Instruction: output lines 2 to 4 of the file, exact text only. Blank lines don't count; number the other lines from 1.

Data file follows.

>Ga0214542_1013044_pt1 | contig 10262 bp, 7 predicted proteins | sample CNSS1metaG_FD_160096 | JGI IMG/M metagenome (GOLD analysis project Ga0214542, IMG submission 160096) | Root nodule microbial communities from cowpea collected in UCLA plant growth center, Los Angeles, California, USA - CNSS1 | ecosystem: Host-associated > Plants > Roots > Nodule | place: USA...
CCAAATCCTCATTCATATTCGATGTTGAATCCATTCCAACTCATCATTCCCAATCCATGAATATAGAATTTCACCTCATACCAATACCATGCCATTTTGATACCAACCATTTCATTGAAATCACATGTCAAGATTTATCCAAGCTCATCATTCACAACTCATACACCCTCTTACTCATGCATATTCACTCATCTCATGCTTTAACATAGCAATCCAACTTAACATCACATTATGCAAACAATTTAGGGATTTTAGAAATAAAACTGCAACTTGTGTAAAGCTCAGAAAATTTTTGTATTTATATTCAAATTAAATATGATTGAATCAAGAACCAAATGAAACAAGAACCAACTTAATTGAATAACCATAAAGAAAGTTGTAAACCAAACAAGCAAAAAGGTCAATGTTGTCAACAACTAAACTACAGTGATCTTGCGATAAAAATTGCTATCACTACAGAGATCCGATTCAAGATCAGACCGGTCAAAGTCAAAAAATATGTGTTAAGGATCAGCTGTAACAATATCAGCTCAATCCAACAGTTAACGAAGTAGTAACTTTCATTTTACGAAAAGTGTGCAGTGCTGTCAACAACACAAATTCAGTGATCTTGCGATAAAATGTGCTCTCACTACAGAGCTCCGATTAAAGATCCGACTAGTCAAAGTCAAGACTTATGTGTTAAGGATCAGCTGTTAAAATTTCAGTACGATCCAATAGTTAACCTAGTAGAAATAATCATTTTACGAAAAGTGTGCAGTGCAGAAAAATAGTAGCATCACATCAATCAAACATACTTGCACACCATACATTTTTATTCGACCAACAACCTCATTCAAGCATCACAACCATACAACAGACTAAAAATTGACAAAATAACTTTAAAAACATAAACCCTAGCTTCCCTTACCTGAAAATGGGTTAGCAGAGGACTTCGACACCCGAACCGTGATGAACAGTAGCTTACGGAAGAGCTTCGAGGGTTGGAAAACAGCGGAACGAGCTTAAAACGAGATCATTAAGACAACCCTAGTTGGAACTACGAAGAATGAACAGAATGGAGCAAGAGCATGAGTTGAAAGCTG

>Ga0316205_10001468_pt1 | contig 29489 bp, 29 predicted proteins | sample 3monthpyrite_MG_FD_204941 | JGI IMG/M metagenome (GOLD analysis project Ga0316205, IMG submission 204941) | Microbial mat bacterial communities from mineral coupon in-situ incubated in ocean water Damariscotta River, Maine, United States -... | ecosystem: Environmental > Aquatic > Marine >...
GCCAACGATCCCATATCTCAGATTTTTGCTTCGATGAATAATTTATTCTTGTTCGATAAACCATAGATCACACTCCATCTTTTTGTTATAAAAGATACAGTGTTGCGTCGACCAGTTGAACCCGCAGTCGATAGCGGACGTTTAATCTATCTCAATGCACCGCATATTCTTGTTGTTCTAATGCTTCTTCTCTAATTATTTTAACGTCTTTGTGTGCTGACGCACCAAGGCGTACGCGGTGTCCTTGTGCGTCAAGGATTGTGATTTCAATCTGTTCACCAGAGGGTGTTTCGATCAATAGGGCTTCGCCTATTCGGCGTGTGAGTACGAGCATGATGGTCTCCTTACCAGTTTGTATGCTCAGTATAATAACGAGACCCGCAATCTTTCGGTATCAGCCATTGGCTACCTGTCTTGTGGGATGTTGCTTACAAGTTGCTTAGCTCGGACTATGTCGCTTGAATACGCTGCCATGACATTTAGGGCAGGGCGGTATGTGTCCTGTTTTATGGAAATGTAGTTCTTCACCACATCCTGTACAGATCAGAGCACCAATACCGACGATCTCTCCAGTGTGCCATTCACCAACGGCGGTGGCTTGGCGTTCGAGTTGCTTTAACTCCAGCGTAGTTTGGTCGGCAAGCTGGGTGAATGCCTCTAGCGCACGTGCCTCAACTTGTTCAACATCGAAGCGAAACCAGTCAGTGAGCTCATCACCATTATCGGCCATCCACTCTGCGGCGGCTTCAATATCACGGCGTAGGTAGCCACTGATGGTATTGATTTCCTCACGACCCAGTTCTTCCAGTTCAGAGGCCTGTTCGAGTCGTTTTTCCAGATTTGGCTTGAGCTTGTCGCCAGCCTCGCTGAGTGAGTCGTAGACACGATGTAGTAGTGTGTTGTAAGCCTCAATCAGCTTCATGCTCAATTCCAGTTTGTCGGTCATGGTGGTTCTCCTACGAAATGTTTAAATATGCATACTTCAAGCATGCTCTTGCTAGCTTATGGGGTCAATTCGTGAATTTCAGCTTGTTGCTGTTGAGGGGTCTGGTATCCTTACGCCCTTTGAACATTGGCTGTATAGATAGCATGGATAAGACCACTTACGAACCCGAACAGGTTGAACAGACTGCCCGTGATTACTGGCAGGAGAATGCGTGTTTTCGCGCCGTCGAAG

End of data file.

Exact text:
CCAAATCCTCATTCATATTCGATGTTGAATCCATTCCAACTCATCATTCCCAATCCATGAATATAGAATTTCACCTCATACCAATACCATGCCATTTTGATACCAACCATTTCATTGAAATCACATGTCAAGATTTATCCAAGCTCATCATTCACAACTCATACACCCTCTTACTCATGCATATTCACTCATCTCATGCTTTAACATAGCAATCCAACTTAACATCACATTATGCAAACAATTTAGGGATTTTAGAAATAAAACTGCAACTTGTGTAAAGCTCAGAAAATTTTTGTATTTATATTCAAATTAAATATGATTGAATCAAGAACCAAATGAAACAAGAACCAACTTAATTGAATAACCATAAAGAAAGTTGTAAACCAAACAAGCAAAAAGGTCAATGTTGTCAACAACTAAACTACAGTGATCTTGCGATAAAAATTGCTATCACTACAGAGATCCGATTCAAGATCAGACCGGTCAAAGTCAAAAAATATGTGTTAAGGATCAGCTGTAACAATATCAGCTCAATCCAACAGTTAACGAAGTAGTAACTTTCATTTTACGAAAAGTGTGCAGTGCTGTCAACAACACAAATTCAGTGATCTTGCGATAAAATGTGCTCTCACTACAGAGCTCCGATTAAAGATCCGACTAGTCAAAGTCAAGACTTATGTGTTAAGGATCAGCTGTTAAAATTTCAGTACGATCCAATAGTTAACCTAGTAGAAATAATCATTTTACGAAAAGTGTGCAGTGCAGAAAAATAGTAGCATCACATCAATCAAACATACTTGCACACCATACATTTTTATTCGACCAACAACCTCATTCAAGCATCACAACCATACAACAGACTAAAAATTGACAAAATAACTTTAAAAACATAAACCCTAGCTTCCCTTACCTGAAAATGGGTTAGCAGAGGACTTCGACACCCGAACCGTGATGAACAGTAGCTTACGGAAGAGCTTCGAGGGTTGGAAAACAGCGGAACGAGCTTAAAACGAGATCATTAAGACAACCCTAGTTGGAACTACGAAGAATGAACAGAATGGAGCAAGAGCATGAGTTGAAAGCTG

>Ga0316205_10001468_pt1 | contig 29489 bp, 29 predicted proteins | sample 3monthpyrite_MG_FD_204941 | JGI IMG/M metagenome (GOLD analysis project Ga0316205, IMG submission 204941) | Microbial mat bacterial communities from mineral coupon in-situ incubated in ocean water Damariscotta River, Maine, United States -... | ecosystem: Environmental > Aquatic > Marine >...
GCCAACGATCCCATATCTCAGATTTTTGCTTCGATGAATAATTTATTCTTGTTCGATAAACCATAGATCACACTCCATCTTTTTGTTATAAAAGATACAGTGTTGCGTCGACCAGTTGAACCCGCAGTCGATAGCGGACGTTTAATCTATCTCAATGCACCGCATATTCTTGTTGTTCTAATGCTTCTTCTCTAATTATTTTAACGTCTTTGTGTGCTGACGCACCAAGGCGTACGCGGTGTCCTTGTGCGTCAAGGATTGTGATTTCAATCTGTTCACCAGAGGGTGTTTCGATCAATAGGGCTTCGCCTATTCGGCGTGTGAGTACGAGCATGATGGTCTCCTTACCAGTTTGTATGCTCAGTATAATAACGAGACCCGCAATCTTTCGGTATCAGCCATTGGCTACCTGTCTTGTGGGATGTTGCTTACAAGTTGCTTAGCTCGGACTATGTCGCTTGAATACGCTGCCATGACATTTAGGGCAGGGCGGTATGTGTCCTGTTTTATGGAAATGTAGTTCTTCACCACATCCTGTACAGATCAGAGCACCAATACCGACGATCTCTCCAGTGTGCCATTCACCAACGGCGGTGGCTTGGCGTTCGAGTTGCTTTAACTCCAGCGTAGTTTGGTCGGCAAGCTGGGTGAATGCCTCTAGCGCACGTGCCTCAACTTGTTCAACATCGAAGCGAAACCAGTCAGTGAGCTCATCACCATTATCGGCCATCCACTCTGCGGCGGCTTCAATATCACGGCGTAGGTAGCCACTGATGGTATTGATTTCCTCACGACCCAGTTCTTCCAGTTCAGAGGCCTGTTCGAGTCGTTTTTCCAGATTTGGCTTGAGCTTGTCGCCAGCCTCGCTGAGTGAGTCGTAGACACGATGTAGTAGTGTGTTGTAAGCCTCAATCAGCTTCATGCTCAATTCCAGTTTGTCGGTCATGGTGGTTCTCCTACGAAATGTTTAAATATGCATACTTCAAGCATGCTCTTGCTAGCTTATGGGGTCAATTCGTGAATTTCAGCTTGTTGCTGTTGAGGGGTCTGGTATCCTTACGCCCTTTGAACATTGGCTGTATAGATAGCATGGATAAGACCACTTACGAACCCGAACAGGTTGAACAGACTGCCCGTGATTACTGGCAGGAGAATGCGTGTTTTCGCGCCGTCGAAG